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Yesterday IREHR reported that the Olympia, Washington-based Freedom Foundation was expanding its operations to the State of Ohio amidst a campaign against public sector unions. At the press conference announcing the move, Freedom Foundation Ohio Director Lindsey Queen repeated the group’s refrain that it is committed to “individual liberty, free enterprise [and] limited, accountable government.”

The Freedom Foundation’s favorite catchphrase makes all-the-more curious that the announced speaker for its November 9 Annual Oregon Dinner at the Salem Convention Center is a Christian Right politician with a long history of anti-LGBTQ bigotry and staunch opposition to basic civil rights for LGBTQ individuals – that is, former Arkansas Governor Mike Huckabee.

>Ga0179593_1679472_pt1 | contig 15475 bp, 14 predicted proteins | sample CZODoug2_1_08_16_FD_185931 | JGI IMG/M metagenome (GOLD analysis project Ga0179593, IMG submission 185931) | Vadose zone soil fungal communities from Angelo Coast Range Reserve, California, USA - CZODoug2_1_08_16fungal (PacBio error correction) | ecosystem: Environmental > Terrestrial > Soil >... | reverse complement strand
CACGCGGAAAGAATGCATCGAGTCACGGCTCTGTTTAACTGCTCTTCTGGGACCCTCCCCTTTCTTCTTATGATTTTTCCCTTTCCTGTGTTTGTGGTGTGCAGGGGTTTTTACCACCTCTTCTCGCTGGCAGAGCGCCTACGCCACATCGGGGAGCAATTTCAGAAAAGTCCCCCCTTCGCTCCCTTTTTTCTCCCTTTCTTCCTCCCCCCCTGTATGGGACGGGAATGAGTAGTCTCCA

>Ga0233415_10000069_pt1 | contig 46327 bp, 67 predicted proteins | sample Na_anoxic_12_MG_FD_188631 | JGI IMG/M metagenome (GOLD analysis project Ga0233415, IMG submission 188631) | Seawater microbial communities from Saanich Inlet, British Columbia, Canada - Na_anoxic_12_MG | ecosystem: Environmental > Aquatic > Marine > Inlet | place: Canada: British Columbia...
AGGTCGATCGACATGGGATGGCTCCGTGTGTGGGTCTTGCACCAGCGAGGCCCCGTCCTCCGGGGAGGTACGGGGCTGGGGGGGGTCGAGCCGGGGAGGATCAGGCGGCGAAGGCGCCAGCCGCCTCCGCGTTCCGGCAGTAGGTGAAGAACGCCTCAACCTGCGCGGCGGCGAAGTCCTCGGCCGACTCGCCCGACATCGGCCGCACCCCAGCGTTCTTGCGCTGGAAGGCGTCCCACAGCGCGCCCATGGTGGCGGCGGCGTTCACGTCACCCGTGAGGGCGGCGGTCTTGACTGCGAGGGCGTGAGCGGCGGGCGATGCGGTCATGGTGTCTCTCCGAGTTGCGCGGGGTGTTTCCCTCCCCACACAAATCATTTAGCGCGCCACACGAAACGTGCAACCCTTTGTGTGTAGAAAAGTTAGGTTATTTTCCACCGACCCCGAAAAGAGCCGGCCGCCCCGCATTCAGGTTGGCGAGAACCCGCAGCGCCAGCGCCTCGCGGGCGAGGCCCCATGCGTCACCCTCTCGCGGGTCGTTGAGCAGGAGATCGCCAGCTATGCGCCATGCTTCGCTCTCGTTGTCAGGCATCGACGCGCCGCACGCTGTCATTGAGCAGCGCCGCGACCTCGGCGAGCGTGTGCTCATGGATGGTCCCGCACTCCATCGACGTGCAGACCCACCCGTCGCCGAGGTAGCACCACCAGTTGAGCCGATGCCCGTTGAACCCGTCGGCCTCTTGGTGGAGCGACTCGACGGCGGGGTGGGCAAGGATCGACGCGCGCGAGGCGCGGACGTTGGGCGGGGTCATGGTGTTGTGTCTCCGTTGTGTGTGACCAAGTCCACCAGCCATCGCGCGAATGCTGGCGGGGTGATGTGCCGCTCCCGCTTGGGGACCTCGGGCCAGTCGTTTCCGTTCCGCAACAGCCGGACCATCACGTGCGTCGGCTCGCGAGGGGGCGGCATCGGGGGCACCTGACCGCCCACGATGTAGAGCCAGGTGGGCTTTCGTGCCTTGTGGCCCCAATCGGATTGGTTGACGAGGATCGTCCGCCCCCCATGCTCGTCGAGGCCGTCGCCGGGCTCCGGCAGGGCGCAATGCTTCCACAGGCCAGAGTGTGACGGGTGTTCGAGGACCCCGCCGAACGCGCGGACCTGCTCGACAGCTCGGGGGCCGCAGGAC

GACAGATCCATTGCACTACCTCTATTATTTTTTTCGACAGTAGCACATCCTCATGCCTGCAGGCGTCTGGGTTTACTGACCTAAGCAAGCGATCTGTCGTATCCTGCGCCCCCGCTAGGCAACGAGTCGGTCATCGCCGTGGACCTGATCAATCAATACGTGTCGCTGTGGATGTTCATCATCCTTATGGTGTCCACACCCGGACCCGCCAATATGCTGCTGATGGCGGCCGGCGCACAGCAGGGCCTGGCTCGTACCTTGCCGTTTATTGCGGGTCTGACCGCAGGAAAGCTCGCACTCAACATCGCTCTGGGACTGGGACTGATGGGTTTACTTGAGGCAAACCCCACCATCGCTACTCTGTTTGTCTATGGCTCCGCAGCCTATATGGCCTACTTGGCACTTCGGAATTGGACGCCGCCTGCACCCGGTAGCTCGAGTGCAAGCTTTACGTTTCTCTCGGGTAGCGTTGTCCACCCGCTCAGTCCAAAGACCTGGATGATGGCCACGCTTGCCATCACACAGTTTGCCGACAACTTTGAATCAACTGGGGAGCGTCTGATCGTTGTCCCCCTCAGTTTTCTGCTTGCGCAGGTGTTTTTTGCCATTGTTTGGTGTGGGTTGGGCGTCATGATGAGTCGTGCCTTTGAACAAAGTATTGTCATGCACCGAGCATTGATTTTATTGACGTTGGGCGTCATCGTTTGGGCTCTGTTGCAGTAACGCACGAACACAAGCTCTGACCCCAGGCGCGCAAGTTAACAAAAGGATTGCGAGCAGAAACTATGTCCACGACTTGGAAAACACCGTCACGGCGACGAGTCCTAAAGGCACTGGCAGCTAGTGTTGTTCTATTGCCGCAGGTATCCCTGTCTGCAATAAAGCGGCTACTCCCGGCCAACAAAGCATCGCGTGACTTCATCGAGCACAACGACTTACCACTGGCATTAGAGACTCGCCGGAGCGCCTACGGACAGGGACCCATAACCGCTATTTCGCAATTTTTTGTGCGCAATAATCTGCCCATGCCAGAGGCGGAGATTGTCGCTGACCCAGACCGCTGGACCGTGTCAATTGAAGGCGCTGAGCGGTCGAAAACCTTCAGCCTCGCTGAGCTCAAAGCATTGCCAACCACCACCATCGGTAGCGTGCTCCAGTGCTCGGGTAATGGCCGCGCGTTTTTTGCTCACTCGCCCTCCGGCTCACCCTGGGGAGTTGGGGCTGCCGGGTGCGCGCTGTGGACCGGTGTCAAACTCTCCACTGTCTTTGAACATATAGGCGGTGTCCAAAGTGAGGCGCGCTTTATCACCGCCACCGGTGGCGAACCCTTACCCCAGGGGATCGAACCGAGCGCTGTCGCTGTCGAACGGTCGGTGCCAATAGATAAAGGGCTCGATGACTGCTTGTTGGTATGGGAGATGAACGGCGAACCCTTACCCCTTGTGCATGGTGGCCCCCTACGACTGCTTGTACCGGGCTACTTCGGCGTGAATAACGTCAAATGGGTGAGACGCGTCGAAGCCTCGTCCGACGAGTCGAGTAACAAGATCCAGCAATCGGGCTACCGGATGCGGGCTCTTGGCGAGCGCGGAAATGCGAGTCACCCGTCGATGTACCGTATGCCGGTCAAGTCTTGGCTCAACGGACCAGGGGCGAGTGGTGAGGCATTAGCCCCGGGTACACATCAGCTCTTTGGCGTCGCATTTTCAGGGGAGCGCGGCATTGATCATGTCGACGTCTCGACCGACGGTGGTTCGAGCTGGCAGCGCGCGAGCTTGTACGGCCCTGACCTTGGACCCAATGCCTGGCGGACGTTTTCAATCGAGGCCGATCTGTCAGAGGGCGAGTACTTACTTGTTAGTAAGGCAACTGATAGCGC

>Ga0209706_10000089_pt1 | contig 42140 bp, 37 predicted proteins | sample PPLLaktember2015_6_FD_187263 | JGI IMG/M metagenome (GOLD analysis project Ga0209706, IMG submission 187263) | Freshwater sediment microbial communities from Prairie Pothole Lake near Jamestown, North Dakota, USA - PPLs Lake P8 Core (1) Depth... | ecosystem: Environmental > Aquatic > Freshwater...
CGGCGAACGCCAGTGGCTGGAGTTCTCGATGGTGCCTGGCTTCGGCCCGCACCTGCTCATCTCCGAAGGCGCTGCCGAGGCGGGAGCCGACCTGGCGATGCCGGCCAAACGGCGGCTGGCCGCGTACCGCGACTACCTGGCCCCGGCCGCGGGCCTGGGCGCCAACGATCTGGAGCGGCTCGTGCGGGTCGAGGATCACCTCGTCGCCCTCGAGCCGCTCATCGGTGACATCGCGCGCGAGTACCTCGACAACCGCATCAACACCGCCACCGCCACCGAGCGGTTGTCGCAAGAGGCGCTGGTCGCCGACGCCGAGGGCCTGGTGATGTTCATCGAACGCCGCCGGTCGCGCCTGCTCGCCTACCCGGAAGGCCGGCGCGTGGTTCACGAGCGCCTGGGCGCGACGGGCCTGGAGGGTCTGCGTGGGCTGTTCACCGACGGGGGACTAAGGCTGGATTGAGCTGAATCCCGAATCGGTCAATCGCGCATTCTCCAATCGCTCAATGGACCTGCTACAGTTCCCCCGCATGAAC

Huckabee has made his antipathy toward the LGBTQ community crystal clear, declaring in an April 2019 interview with the Christian Post that

“The biggest threat to biblical principles today is the failure to apply a biblical standard of maleness and femaleness…I’m not really that surprised that same sex-marriage has become in vogue because the Christian Church were the ones who essentially abdicated a strict responsibility about what biblical marriage should look like.”[i]

Elsewhere Huckabee has expressed that same-sex relationships have an “ick factor” and compared same sex marriage to drug usage, polygamy and incest.[ii] In 2006, while governor, Huckabee expressed his hope that the Arkansas legislature would re-impose a ban on same-sex foster parenting that had been struck down by the state Supreme Court.[iii]

Former Arkansas Governor and Ongoing Anti-LGBTQ Bigot Mike Huckabee

In the face of a pending U.S. Supreme Court decision in Obergefell v. Hodges – the June 2015 ruling that barred states from banning same-sex marriage – Mike Huckabee told conservative radio host Hugh Hewitt that regardless of the Supreme Court’s decision, “I’m going to stand absolutely faithful to the issue of marriage…because I believe it is the right position.” Huckabee continued: